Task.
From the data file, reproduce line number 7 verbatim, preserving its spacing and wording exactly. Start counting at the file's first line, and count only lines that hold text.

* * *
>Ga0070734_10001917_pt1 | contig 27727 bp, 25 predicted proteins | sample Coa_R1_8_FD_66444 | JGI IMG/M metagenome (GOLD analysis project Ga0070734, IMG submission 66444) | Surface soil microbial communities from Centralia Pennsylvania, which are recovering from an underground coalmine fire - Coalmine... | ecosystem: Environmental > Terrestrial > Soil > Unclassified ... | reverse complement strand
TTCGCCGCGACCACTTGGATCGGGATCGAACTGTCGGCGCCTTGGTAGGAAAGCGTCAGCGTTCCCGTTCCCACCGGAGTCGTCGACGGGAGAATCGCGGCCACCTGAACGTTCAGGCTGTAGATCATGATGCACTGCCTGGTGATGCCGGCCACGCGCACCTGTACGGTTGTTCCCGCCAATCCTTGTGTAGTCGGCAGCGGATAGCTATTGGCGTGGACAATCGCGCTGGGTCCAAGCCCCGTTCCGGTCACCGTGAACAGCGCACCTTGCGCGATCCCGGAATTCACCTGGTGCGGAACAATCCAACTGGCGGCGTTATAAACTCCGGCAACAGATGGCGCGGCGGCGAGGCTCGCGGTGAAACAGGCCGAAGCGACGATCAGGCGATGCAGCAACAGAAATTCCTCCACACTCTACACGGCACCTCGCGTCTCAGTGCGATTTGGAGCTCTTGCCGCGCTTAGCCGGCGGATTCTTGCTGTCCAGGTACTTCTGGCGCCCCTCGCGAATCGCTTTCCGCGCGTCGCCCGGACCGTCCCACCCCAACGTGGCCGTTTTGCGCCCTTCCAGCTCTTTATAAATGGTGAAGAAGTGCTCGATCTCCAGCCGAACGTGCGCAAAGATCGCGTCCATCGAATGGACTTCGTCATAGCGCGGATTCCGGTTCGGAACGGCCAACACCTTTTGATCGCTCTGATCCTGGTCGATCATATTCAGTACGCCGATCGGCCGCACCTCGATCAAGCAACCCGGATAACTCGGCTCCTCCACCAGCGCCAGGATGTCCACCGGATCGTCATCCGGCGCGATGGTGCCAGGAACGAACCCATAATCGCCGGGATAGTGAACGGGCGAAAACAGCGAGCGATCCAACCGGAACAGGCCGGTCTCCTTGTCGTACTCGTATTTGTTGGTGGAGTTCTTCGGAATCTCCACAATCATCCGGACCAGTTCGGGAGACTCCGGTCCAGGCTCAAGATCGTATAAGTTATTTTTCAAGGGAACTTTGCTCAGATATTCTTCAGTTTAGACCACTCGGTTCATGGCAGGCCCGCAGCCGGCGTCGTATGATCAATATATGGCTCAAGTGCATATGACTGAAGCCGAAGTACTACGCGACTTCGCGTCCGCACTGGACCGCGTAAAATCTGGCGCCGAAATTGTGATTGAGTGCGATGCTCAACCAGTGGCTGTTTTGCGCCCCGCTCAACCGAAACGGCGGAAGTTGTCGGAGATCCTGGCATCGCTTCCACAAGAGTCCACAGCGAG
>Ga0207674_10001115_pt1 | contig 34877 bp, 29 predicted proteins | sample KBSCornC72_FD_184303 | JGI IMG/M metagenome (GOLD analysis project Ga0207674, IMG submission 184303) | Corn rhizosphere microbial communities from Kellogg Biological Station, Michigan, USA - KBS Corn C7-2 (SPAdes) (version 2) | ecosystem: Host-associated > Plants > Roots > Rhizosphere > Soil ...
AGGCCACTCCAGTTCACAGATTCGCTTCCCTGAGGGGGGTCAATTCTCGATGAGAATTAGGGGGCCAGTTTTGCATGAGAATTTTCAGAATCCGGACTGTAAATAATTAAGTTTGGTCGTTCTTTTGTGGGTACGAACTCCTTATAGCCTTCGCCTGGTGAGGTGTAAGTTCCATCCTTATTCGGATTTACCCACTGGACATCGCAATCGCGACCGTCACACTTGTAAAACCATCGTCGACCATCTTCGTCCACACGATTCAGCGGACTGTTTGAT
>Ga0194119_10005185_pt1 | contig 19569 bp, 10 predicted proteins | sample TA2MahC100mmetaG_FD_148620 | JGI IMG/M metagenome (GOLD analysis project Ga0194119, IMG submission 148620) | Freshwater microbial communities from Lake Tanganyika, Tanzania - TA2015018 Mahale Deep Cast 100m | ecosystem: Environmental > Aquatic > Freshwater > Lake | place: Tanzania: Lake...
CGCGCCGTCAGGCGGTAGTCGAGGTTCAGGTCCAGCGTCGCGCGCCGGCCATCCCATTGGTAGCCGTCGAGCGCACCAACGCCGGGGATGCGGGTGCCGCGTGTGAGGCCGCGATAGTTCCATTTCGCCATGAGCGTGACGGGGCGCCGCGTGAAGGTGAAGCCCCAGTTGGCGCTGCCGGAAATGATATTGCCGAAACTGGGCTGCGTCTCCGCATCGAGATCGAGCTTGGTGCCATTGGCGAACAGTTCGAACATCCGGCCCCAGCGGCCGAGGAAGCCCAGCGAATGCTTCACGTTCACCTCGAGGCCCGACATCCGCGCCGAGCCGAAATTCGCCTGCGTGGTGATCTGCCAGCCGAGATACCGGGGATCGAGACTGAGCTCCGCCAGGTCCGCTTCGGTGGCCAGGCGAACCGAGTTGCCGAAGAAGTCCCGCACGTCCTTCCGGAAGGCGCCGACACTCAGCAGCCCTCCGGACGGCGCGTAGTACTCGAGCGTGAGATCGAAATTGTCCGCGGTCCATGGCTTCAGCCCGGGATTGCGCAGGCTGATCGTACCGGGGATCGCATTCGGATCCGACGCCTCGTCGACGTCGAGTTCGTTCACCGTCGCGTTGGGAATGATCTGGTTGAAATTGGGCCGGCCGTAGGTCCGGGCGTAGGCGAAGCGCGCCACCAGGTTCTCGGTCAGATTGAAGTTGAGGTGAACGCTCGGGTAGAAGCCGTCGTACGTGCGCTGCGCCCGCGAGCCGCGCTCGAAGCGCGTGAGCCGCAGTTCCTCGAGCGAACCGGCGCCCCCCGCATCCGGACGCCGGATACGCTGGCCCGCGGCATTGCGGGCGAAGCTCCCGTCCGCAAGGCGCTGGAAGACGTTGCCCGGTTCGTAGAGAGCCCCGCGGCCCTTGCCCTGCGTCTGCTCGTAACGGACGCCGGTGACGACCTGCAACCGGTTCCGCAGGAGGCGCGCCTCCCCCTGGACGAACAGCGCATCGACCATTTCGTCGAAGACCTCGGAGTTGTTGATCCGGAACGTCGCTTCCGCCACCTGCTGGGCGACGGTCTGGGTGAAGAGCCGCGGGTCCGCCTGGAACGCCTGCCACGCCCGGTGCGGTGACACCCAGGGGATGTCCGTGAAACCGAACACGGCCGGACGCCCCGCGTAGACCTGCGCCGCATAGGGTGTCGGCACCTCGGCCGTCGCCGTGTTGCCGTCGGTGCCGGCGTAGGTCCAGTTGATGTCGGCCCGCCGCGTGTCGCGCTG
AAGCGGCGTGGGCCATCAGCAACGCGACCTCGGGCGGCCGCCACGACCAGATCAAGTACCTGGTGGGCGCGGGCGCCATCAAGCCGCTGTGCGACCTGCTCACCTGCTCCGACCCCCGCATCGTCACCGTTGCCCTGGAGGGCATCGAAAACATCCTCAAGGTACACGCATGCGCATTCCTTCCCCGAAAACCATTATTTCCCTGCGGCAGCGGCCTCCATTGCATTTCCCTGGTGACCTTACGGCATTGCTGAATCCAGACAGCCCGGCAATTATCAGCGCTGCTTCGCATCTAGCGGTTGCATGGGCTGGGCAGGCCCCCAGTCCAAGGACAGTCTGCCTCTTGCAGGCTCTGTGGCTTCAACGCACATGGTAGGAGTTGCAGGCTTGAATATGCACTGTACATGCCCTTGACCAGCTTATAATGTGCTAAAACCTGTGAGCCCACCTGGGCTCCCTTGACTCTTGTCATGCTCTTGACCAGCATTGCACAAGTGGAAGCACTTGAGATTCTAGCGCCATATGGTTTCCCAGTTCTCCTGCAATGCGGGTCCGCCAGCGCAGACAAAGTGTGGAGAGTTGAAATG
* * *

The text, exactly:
AAGCGGCGTGGGCCATCAGCAACGCGACCTCGGGCGGCCGCCACGACCAGATCAAGTACCTGGTGGGCGCGGGCGCCATCAAGCCGCTGTGCGACCTGCTCACCTGCTCCGACCCCCGCATCGTCACCGTTGCCCTGGAGGGCATCGAAAACATCCTCAAGGTACACGCATGCGCATTCCTTCCCCGAAAACCATTATTTCCCTGCGGCAGCGGCCTCCATTGCATTTCCCTGGTGACCTTACGGCATTGCTGAATCCAGACAGCCCGGCAATTATCAGCGCTGCTTCGCATCTAGCGGTTGCATGGGCTGGGCAGGCCCCCAGTCCAAGGACAGTCTGCCTCTTGCAGGCTCTGTGGCTTCAACGCACATGGTAGGAGTTGCAGGCTTGAATATGCACTGTACATGCCCTTGACCAGCTTATAATGTGCTAAAACCTGTGAGCCCACCTGGGCTCCCTTGACTCTTGTCATGCTCTTGACCAGCATTGCACAAGTGGAAGCACTTGAGATTCTAGCGCCATATGGTTTCCCAGTTCTCCTGCAATGCGGGTCCGCCAGCGCAGACAAAGTGTGGAGAGTTGAAATG